Getting vaccinated against the flu lowers kidney transplant recipients' risk of organ loss and death, according to a study appearing in an upcoming issue of the Clinical Journal of the American Society Nephrology (CJASN). The results suggest that concerns about the safety of the influenza vaccine in transplant recipients are unwarranted.
Influenza can cause severe illness and even death in some individuals. Organ transplant recipients and those taking immunosuppressant medications face a particularly high risk of dying after being infected. Protection against the flu is especially important for these patients, but earlier reports have suggested that influenza vaccination might activate an immune response that could trigger rejection of transplanted organs. Some studies have also suggested that the immunosuppressant medications that transplant recipients take may decrease the effectiveness of the influenza vaccine.
To investigate these issues, Frank Hurst, MD (Walter Reed Army Medical Center and F. Edward Hebert School of Medicine) and his colleagues assessed Medicare claims for influenza vaccination and influenza infections in 51,730 adult Medicare patients first transplanted from January 2000 to July 2006 and were followed through October 2006. There were 9,678 (18.7%) patients who were vaccinated against the flu in the first year after transplantation. These individuals were 23% less likely to experience organ loss and 18% less likely to die during the study period than individuals who were not vaccinated. A total of 310 (0.6%) patients got the flu. They were no more likely to experience organ loss than patients who did not get the flu.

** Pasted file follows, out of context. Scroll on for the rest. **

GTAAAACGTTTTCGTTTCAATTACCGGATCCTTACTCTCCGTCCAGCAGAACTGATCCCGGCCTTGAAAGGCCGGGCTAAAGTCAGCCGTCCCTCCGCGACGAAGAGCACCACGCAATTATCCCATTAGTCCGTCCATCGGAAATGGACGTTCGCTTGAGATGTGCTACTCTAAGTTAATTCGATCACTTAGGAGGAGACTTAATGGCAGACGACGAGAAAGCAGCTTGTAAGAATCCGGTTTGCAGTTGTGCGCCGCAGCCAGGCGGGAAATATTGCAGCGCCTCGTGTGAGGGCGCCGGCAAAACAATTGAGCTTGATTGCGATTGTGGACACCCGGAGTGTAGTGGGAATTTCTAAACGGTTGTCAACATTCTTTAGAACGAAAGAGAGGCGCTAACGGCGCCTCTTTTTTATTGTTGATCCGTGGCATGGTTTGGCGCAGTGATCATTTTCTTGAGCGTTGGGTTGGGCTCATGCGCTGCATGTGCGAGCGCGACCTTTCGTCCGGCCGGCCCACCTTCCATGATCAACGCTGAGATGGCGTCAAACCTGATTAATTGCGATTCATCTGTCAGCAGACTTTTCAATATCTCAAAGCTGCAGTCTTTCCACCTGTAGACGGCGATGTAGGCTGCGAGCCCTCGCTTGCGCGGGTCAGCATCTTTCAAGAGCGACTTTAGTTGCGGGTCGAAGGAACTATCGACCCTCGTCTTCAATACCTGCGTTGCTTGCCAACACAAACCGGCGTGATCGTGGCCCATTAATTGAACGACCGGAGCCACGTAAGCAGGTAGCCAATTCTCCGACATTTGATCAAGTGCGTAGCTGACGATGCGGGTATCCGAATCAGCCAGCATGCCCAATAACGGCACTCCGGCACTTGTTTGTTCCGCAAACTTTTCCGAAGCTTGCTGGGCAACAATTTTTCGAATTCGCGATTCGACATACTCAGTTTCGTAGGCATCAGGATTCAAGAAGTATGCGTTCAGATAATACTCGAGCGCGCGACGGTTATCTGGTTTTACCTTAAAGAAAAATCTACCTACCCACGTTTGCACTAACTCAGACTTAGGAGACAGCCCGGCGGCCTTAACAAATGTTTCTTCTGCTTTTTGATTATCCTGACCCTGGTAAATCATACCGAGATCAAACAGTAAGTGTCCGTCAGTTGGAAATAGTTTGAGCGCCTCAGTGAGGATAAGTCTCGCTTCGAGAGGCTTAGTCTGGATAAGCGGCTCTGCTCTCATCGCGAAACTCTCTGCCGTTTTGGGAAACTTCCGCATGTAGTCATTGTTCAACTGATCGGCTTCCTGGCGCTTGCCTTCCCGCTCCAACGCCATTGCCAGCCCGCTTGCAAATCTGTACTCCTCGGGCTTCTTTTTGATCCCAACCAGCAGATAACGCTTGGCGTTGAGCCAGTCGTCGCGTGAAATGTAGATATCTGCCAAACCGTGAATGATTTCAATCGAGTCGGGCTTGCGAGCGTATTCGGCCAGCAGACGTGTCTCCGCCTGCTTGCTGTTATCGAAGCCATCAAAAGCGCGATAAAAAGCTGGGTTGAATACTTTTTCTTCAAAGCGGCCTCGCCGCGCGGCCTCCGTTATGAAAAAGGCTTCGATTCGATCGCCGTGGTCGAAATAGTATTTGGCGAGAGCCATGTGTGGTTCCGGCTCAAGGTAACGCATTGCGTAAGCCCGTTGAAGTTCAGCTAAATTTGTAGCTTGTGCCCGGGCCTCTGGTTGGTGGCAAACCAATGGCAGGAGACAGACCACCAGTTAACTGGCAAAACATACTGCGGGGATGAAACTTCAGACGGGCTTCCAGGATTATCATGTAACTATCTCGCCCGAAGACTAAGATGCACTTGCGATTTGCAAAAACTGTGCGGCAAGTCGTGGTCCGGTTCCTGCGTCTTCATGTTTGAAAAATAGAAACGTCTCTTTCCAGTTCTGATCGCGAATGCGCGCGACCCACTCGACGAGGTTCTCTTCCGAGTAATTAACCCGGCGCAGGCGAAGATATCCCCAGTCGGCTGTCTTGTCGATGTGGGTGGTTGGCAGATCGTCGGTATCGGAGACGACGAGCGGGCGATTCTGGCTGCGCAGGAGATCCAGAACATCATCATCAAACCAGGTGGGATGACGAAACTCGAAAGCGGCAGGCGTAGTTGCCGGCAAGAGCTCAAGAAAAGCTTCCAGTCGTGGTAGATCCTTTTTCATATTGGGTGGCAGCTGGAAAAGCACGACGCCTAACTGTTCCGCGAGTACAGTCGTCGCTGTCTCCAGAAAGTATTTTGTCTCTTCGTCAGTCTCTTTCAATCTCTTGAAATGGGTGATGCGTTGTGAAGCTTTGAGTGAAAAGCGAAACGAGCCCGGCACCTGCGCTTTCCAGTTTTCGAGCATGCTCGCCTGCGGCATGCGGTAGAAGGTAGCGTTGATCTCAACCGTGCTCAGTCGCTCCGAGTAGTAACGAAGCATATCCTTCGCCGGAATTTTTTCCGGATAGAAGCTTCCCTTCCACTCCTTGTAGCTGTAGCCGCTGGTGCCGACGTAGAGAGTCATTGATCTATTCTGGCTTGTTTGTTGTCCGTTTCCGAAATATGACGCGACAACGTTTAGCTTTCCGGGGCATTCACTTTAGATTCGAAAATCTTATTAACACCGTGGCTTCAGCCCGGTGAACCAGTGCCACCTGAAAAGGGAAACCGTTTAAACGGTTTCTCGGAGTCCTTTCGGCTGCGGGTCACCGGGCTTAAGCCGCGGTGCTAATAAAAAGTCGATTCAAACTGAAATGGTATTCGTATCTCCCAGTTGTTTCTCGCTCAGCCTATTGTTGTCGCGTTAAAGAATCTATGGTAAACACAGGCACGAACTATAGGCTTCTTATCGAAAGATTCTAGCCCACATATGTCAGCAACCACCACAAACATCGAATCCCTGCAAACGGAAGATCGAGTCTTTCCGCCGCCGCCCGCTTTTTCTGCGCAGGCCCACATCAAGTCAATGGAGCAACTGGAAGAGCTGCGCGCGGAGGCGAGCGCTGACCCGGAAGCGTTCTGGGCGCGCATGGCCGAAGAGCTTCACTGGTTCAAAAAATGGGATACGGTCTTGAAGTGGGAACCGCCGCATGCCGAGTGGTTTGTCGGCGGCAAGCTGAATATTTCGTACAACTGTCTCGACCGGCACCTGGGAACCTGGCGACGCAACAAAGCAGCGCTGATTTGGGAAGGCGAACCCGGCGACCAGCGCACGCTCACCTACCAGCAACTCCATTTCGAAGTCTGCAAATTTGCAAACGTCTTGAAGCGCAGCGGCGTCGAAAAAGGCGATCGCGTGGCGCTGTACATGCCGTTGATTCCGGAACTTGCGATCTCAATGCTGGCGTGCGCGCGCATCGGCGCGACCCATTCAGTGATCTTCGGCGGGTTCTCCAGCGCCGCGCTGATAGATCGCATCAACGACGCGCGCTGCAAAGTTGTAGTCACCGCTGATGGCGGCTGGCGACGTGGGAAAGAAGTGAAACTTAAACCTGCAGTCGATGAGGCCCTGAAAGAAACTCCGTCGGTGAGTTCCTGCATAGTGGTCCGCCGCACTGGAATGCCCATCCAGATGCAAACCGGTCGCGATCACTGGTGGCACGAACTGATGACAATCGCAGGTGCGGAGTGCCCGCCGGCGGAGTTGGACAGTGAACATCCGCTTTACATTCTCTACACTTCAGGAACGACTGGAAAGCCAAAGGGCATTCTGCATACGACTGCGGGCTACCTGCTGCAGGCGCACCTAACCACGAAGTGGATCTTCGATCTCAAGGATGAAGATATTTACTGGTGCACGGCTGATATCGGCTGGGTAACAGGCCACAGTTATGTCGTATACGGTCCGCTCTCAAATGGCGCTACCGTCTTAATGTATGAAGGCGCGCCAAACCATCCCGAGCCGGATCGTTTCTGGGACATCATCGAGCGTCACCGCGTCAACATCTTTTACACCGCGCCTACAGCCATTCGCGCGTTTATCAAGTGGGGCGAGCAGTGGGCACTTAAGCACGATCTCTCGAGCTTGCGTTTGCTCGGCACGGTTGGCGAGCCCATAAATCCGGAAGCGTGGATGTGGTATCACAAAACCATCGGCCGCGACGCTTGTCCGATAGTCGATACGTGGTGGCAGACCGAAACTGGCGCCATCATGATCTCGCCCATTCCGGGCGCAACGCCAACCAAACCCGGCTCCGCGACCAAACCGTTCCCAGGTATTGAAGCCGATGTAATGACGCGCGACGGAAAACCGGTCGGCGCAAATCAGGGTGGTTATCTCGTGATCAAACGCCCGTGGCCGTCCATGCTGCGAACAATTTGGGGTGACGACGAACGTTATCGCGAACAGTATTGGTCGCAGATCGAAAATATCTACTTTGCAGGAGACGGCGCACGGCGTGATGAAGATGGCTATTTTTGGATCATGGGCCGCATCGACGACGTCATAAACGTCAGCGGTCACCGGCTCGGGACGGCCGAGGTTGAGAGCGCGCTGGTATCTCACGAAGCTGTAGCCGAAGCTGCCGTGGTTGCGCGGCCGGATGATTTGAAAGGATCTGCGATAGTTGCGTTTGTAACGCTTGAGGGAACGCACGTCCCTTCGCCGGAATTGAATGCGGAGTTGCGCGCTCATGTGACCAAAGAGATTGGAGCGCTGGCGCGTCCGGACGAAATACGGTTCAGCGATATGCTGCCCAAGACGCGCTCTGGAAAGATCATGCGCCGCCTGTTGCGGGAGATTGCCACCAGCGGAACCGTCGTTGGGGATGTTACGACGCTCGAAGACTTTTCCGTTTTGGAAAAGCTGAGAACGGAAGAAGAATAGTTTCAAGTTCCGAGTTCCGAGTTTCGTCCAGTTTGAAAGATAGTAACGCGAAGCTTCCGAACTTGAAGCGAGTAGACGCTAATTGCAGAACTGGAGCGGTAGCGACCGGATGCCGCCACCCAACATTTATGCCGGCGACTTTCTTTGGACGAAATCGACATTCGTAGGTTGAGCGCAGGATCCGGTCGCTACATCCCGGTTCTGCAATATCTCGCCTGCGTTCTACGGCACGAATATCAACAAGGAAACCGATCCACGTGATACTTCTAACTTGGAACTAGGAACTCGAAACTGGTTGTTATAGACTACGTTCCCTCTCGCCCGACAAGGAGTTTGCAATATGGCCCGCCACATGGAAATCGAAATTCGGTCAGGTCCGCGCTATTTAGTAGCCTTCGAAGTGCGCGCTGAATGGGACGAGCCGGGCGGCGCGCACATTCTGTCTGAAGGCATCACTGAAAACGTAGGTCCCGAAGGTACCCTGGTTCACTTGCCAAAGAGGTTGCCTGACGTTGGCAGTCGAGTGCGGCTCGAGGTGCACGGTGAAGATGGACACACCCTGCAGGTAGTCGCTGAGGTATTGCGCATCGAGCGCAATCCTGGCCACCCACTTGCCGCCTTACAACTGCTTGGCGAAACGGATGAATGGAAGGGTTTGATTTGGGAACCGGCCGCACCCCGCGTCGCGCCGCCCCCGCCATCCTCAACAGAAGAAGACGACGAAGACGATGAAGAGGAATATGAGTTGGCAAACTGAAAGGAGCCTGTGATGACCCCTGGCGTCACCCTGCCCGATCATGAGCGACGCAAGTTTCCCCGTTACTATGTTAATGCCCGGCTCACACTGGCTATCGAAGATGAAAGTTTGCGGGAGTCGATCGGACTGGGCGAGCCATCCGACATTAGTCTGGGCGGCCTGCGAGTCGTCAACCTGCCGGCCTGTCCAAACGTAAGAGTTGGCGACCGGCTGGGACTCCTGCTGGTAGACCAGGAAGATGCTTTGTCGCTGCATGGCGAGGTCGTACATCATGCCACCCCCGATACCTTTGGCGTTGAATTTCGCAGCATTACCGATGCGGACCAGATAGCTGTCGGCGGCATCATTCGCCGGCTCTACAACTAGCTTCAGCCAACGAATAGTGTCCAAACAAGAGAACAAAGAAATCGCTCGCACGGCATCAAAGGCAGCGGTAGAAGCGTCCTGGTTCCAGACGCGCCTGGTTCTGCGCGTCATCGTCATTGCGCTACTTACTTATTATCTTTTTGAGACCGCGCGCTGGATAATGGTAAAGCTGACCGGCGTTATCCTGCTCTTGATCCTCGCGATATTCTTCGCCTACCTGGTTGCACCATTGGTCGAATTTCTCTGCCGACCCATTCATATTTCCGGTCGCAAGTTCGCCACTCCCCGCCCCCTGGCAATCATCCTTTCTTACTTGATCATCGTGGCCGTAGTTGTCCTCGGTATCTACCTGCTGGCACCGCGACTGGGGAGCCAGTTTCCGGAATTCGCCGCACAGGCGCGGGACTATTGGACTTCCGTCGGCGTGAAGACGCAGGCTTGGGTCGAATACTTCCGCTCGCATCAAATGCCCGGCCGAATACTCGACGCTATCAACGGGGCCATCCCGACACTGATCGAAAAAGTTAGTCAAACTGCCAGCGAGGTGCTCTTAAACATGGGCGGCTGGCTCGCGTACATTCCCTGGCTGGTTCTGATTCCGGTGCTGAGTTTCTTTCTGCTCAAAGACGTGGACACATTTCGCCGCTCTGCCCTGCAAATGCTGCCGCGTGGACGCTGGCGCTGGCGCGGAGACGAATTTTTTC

These findings do not support withholding immunization on the basis of concerns that the influenza vaccine could negatively affect transplanted organs. The authors noted, however, that no data are currently available to prove that influenza vaccination actually prevents the flu in transplant recipients.
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